Last week, CNN uncovered Donald Trump’s 2006 remarks about how he wanted to profit off of a housing bubble:
I sort of hope that happens because then people like me would go in and buy. You know if you’re in a good cash position, which I’m in a good cash position today, then people like me would go in and buy like crazy. If there is a bubble burst, as they call it, you know you could make a lot of money.
If you think “I sort of hope that happens” is too equivocal to suggest Trump wanted the housing market to collapse, he removed all doubt in a 2007 interview:
People have been talking about the end of the cycle for 12 years, and I’m excited if it is. I’ve always made more money in bad markets than in good markets.
Trump responded that he eagerness to profit off of other people’s misery is a feature, not a bug: “…this is the kind of thinking our country needs, understanding how to get a good result out of a very bad and sad situation,. Politicians have no idea how to do this – they don’t have a clue.”
Wrong. Politicians, good ones at least, work on divining public policy solutions that can help everyone recovery from a “bad and sad situation.” Something like a “Recovery Act” that invests in hundred of billions in infrastructure, clean energy and education to create jobs and reverse an economic downturn … just to give you a hypothetical example.
Trump has never done anything of the sort. His self-stated expertise is winning a zero-sum game of capitalism so he can profit off of the misery of others.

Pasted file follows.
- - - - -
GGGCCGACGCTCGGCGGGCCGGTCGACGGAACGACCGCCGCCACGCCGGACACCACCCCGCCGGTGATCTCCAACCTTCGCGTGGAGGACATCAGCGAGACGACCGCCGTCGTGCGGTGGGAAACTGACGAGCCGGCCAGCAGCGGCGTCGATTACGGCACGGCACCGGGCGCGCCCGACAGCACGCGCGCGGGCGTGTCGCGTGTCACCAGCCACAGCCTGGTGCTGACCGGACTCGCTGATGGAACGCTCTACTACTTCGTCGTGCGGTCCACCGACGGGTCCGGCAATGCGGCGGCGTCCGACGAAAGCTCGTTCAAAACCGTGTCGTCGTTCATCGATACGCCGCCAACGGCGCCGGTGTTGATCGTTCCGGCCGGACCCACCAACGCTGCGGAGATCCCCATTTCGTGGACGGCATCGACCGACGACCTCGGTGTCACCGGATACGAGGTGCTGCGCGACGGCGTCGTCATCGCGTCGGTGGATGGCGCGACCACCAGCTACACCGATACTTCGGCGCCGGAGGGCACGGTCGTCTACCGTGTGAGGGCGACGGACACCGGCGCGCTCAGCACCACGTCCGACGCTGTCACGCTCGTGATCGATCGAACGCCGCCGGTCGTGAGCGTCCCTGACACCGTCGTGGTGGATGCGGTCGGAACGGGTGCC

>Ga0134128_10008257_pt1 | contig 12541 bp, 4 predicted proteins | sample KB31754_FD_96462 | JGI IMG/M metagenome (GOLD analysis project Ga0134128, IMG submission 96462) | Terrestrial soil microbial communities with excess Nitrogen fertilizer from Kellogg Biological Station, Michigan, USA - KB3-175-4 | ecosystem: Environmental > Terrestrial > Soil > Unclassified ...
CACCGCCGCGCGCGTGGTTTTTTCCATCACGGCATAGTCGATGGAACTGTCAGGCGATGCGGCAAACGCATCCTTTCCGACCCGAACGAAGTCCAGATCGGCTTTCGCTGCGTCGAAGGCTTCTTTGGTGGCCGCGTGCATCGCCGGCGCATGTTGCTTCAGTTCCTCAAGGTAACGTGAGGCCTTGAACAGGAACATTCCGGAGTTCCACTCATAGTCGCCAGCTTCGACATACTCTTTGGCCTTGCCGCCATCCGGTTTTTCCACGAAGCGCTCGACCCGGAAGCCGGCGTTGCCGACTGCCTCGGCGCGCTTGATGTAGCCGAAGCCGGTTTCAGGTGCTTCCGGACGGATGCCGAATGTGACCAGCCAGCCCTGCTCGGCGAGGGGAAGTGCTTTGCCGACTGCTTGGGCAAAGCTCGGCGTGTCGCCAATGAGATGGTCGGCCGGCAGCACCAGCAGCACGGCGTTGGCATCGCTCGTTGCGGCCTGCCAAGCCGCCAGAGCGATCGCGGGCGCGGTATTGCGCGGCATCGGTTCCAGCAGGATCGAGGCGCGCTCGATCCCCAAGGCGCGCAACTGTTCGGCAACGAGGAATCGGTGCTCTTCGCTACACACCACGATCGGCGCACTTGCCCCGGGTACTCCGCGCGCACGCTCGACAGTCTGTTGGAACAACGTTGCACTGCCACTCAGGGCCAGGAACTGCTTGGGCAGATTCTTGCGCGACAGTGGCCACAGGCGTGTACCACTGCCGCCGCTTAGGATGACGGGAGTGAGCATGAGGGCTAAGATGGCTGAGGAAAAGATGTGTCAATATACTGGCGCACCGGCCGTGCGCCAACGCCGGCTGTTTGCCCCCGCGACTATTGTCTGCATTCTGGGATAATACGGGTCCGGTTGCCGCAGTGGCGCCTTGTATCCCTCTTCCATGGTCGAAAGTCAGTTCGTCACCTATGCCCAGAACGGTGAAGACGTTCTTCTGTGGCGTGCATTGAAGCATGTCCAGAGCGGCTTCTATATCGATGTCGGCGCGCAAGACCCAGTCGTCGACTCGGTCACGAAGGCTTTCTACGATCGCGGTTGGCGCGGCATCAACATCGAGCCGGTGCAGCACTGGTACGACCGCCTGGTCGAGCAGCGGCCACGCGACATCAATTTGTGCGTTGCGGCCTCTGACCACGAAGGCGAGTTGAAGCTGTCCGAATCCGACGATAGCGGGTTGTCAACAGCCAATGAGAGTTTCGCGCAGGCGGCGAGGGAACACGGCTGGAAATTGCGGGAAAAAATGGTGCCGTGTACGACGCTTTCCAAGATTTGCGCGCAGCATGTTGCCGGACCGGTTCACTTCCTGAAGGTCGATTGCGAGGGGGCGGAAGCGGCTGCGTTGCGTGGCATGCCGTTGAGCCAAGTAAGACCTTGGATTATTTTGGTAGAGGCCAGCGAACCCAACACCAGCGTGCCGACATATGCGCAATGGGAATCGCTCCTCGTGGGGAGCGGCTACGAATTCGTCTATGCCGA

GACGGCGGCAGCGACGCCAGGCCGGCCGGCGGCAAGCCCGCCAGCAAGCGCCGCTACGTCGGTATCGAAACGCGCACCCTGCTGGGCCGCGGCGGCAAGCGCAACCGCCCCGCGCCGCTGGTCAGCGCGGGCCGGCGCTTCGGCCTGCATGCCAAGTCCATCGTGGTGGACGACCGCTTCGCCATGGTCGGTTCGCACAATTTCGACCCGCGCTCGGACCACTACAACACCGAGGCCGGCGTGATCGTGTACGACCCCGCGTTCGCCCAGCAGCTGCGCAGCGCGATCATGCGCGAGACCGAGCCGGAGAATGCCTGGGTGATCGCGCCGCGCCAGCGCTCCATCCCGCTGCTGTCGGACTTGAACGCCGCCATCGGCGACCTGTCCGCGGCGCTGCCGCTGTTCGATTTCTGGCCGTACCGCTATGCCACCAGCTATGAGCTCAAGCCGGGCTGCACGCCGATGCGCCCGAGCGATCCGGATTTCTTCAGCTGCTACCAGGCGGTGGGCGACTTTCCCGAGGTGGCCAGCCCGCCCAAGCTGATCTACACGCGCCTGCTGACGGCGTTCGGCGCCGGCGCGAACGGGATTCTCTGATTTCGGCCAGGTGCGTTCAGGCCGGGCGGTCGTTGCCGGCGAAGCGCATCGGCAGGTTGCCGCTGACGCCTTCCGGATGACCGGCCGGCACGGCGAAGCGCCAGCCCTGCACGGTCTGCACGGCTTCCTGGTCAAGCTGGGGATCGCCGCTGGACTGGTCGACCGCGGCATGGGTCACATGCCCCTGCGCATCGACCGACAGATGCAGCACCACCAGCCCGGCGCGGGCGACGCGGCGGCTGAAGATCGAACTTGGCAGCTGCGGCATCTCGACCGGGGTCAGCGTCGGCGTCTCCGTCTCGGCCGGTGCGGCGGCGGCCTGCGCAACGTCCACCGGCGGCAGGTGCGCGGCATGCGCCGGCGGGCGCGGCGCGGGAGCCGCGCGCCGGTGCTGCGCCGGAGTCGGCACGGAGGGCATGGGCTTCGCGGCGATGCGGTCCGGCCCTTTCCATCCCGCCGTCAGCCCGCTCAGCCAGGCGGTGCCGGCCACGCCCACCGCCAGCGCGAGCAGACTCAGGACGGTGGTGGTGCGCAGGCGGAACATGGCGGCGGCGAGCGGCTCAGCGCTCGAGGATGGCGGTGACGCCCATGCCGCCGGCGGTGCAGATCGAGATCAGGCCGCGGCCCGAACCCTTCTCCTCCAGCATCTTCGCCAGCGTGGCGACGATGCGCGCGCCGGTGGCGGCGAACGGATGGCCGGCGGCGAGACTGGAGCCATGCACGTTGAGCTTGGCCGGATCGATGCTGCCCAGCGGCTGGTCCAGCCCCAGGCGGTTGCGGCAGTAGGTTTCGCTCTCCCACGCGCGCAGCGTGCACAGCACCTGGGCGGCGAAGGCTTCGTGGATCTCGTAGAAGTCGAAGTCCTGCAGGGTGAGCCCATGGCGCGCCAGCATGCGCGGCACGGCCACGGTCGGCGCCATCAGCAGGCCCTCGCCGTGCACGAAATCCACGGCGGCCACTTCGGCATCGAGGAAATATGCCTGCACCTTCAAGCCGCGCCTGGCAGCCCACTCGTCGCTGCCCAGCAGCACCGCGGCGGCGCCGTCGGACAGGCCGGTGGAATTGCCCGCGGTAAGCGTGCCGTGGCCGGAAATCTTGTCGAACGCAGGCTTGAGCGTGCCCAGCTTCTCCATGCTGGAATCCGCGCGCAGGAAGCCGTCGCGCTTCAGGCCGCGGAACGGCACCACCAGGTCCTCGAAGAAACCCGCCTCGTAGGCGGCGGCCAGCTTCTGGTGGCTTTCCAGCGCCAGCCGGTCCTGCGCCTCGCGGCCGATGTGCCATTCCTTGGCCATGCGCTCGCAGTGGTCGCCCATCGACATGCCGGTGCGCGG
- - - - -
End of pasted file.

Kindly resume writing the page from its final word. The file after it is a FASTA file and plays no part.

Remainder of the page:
Trump has long tried to neutralize attacks on his selfishness: “My whole life, I have been greedy, greedy, greedy” he says, “But now I want to be greedy for the United States. I want to grab all that money.”
But why should we believe his greedy impulses would benefit everyone in the United States?
Again, Trump sees everything through a zero-sum lens, it just takes on a nationalist veneer when he’s on the stump: he wants to “grab” money from other countries, slap a steep tariff on China, make Mexico pay for a wall, take Iraqi oil, make other countries pay more for their national security.
But who exactly would reap the windfall?
The resurgent focus on income inequality stems from the fact that the gains from the initial recovery mostly went to the top one percent. Trump brags about sucking the wealth from the lower-income to line his own pockets, and nothing in his stated policies suggests a Trump administration would be any different.